As part of the presentation, Chief Executive Officer Bob Chapek said Disney+ has soared past 86.8 million subscribers in a little over a year. The company closed the last quarter with almost 74 million.

Disney executives, including new distribution head Kareem Daniel, outlined aggressive plans to stock the Disney+ service with new programming to keep the subscriber pipeline growing over the next few years. The Covid-19 pandemic forced many Hollywood studios to slow production this year.

‘Last Dragon’

Future plans include 10 series from the Marvel division, 10 Star Wars TV series, and another 15 programs from Disney live action, Disney animation and Pixar.

The programming slate also includes feature-length films, such as the Disney animation picture “Raya and the Last Dragon," which will debut on Disney+ at the same time as in theaters.

Chapek said that 80% of projects are now headed to streaming, rather than the big screen. But the company’s biggest films will be saved for theaters exclusively at first. That includes movies such as “Black Widow," a Marvel film slated for May.

While Disney is sending several films, including a live-action “Pinocchio" starring Tom Hanks, directly to its streaming service, theaters owners may breathe a sign of relief that many pictures -- such as an upcoming Indiana Jones feature with Harrison Ford and a new Star Wars, which will be directed by Patty Jenkins -- will still go cinemas.

As the longtime king of the box office, Disney has been careful not to alienate theater chains -- even as it sends more movies directly to streaming. AT&T Inc.’s Warner Bros. shook up Hollywood last week with its decision to make its entire 2021 slate of 17 movies available on HBO Max the same day they open in theaters. The decision angered many in the industry, including “Tenet" director Christopher Nolan, who said the studio doesn’t “understand what they’re losing."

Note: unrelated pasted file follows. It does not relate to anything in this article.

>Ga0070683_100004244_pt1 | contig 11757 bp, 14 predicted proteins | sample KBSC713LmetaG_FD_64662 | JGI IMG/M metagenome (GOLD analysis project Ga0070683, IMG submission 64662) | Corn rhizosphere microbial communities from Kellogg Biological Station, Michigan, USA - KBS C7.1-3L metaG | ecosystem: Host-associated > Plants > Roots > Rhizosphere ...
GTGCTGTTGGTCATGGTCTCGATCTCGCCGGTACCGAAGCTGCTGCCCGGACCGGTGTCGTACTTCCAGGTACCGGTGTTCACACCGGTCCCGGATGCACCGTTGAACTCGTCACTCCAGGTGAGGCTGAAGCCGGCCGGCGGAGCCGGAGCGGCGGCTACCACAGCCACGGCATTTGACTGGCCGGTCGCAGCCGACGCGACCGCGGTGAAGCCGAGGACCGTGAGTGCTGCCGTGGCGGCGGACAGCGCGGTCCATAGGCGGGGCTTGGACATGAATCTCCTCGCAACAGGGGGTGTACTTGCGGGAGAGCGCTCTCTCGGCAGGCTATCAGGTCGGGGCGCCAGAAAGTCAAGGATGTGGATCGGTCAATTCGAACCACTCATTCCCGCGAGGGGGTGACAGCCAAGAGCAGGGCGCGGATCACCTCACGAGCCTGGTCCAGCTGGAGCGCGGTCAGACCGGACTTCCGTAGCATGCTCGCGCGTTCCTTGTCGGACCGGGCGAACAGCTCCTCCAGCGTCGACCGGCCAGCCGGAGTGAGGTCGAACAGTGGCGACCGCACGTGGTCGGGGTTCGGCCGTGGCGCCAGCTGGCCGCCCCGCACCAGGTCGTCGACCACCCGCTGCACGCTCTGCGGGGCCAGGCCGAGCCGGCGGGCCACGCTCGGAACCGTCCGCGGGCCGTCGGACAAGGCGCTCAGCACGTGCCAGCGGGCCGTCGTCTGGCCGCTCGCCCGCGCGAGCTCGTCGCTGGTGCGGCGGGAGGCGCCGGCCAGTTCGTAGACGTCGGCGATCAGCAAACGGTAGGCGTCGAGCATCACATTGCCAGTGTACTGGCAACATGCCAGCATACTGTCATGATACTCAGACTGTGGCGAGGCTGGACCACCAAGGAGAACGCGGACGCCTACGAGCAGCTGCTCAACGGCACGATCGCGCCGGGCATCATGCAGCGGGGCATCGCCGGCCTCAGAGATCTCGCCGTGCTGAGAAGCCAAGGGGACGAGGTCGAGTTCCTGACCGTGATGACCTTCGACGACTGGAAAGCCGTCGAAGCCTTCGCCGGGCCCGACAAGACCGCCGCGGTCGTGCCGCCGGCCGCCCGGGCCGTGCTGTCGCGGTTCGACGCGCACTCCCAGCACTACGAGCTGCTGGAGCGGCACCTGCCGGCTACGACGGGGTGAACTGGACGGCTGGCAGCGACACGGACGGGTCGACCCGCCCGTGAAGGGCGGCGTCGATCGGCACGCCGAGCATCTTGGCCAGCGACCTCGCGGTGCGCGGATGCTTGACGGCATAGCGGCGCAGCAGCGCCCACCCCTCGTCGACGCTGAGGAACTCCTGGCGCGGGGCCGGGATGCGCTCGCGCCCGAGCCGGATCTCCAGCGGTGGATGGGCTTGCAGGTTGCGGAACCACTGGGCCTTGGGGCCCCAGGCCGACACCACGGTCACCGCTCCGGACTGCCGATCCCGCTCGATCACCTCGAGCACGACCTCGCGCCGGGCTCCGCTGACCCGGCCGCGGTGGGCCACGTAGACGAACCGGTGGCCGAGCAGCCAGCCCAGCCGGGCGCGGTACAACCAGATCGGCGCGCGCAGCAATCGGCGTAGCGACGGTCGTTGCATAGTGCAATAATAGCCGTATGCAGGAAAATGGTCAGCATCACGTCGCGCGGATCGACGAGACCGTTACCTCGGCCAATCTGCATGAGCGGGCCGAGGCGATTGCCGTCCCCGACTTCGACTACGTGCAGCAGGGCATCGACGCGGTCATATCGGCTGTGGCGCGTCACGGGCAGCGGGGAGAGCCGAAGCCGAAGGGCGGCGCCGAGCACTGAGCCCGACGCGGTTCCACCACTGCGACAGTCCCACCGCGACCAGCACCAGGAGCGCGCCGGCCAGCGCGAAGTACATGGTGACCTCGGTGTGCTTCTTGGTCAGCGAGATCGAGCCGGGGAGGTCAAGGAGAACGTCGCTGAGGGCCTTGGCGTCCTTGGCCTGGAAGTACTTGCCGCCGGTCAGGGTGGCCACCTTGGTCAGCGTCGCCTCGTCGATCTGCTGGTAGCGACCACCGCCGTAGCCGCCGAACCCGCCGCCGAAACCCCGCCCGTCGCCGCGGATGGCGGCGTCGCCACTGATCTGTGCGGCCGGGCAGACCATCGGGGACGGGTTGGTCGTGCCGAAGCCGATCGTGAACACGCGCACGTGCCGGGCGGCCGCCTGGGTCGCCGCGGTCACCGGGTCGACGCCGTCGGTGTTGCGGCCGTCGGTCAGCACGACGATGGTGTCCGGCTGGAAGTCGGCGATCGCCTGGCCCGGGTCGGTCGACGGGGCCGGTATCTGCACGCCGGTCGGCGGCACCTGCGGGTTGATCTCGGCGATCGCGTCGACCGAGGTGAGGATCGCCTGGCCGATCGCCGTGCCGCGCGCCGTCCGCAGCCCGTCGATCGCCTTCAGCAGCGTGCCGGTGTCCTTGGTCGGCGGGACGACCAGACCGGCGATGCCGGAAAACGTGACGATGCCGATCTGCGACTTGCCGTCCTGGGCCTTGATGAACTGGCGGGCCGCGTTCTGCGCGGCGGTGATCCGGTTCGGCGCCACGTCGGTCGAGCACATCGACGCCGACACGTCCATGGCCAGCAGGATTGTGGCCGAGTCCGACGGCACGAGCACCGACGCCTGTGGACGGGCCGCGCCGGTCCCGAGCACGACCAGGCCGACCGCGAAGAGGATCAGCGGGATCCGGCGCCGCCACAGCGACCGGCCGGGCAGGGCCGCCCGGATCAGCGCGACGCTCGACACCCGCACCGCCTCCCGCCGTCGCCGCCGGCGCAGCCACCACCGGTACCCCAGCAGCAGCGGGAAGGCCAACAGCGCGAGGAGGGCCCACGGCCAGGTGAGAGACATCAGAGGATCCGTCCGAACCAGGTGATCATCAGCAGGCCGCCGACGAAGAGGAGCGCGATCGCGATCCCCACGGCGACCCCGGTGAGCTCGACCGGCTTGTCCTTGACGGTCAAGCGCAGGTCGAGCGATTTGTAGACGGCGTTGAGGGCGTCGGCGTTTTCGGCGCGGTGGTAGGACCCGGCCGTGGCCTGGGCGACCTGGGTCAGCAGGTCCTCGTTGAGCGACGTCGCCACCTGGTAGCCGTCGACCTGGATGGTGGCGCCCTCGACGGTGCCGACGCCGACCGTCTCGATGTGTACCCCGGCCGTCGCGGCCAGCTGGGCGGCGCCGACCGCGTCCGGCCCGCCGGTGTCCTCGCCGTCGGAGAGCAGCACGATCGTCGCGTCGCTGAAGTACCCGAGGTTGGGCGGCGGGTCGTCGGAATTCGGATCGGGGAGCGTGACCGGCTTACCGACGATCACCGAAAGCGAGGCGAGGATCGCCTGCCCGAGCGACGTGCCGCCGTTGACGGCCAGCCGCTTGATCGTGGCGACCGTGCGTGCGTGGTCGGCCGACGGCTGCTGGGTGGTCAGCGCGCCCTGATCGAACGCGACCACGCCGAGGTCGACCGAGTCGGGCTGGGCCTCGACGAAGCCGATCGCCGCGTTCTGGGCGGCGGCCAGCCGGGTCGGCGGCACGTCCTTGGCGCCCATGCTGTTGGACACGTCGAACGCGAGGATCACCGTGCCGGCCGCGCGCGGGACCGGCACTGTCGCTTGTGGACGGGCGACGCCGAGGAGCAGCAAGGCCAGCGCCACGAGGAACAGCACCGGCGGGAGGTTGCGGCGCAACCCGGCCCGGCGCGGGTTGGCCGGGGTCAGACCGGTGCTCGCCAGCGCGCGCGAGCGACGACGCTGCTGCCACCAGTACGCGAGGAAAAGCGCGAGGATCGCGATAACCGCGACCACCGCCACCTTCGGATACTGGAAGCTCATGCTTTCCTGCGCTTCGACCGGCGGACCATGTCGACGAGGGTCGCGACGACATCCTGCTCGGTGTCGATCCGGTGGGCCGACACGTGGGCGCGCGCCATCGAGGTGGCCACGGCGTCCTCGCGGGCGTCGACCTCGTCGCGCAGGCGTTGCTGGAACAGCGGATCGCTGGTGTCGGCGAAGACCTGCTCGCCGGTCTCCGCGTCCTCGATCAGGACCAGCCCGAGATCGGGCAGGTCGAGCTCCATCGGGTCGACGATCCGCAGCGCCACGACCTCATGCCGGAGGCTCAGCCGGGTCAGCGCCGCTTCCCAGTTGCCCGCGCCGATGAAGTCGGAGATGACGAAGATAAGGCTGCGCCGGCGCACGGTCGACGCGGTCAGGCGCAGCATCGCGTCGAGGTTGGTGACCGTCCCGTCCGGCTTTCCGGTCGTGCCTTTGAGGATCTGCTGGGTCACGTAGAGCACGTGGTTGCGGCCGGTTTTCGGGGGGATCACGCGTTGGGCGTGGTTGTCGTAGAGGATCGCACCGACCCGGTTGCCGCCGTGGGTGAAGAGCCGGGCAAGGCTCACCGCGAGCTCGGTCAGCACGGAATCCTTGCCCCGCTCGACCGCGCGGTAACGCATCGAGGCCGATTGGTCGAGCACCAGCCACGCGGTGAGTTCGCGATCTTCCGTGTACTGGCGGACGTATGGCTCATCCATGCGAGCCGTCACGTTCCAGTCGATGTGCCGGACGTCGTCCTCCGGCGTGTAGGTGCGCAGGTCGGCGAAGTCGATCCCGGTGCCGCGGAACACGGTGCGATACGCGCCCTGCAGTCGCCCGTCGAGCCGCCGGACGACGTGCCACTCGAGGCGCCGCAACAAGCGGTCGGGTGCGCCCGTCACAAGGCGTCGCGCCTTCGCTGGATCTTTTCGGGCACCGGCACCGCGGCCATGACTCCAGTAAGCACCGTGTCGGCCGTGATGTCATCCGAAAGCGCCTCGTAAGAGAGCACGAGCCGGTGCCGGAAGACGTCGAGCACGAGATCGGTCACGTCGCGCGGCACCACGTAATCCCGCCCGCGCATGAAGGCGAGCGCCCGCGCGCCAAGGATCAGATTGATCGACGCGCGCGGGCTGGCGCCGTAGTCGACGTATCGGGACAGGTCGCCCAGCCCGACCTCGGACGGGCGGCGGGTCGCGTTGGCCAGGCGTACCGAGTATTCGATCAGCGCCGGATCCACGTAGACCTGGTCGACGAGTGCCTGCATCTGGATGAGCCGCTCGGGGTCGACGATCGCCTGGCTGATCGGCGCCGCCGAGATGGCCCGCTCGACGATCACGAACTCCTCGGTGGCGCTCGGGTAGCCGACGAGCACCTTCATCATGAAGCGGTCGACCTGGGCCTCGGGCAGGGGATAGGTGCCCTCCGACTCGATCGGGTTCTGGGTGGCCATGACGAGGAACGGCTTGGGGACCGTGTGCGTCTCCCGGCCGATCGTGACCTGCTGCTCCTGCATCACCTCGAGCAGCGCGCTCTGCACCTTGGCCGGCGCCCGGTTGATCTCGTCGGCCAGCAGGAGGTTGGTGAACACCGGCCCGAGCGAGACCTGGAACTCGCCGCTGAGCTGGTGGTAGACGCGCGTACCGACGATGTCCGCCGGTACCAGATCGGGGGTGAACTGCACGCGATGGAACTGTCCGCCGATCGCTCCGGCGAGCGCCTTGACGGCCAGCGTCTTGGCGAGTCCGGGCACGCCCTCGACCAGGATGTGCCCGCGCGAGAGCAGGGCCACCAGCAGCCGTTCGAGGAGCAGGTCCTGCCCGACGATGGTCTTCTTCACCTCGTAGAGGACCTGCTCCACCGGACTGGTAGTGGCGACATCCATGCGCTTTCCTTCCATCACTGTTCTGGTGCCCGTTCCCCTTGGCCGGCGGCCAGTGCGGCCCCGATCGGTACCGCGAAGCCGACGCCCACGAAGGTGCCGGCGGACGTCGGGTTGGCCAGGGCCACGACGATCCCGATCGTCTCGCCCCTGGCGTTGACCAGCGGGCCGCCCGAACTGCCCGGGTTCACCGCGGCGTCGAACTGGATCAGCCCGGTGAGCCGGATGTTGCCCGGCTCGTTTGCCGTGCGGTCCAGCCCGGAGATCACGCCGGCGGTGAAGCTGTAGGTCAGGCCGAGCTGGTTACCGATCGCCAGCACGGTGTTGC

Sports Deals

Hulu, the more adult-oriented streaming service, has added 2.2 million subscribers since the last quarter, and now had 38.8 million, according to the company. ESPN+ now counts 11.5 million, up 1.2 million from early October.

Executives at the presentation also announced that ESPN and ABC will become the home for the Southeastern Conference’s top football and basketball games under a 10-year deal starting in 2024, featuring teams like Alabama and Auburn. The company will pay in the low $300 million range each year on top of previous commitments, or more than six times what CBS currently pays, Sports Business Daily reports, citing unidentified people.

Disney executives also said they will launch the Star service in Europe in February and in Latin America in June. In Europe, it will be integrated with Disney+ and include R-rated content. It will be a stand-alone service in Latin America and feature live sports.

“We’re definitely still in launch mode," Chief Financial Officer Christine McCarthy said. “This is a minimum amount of content you will be seeing."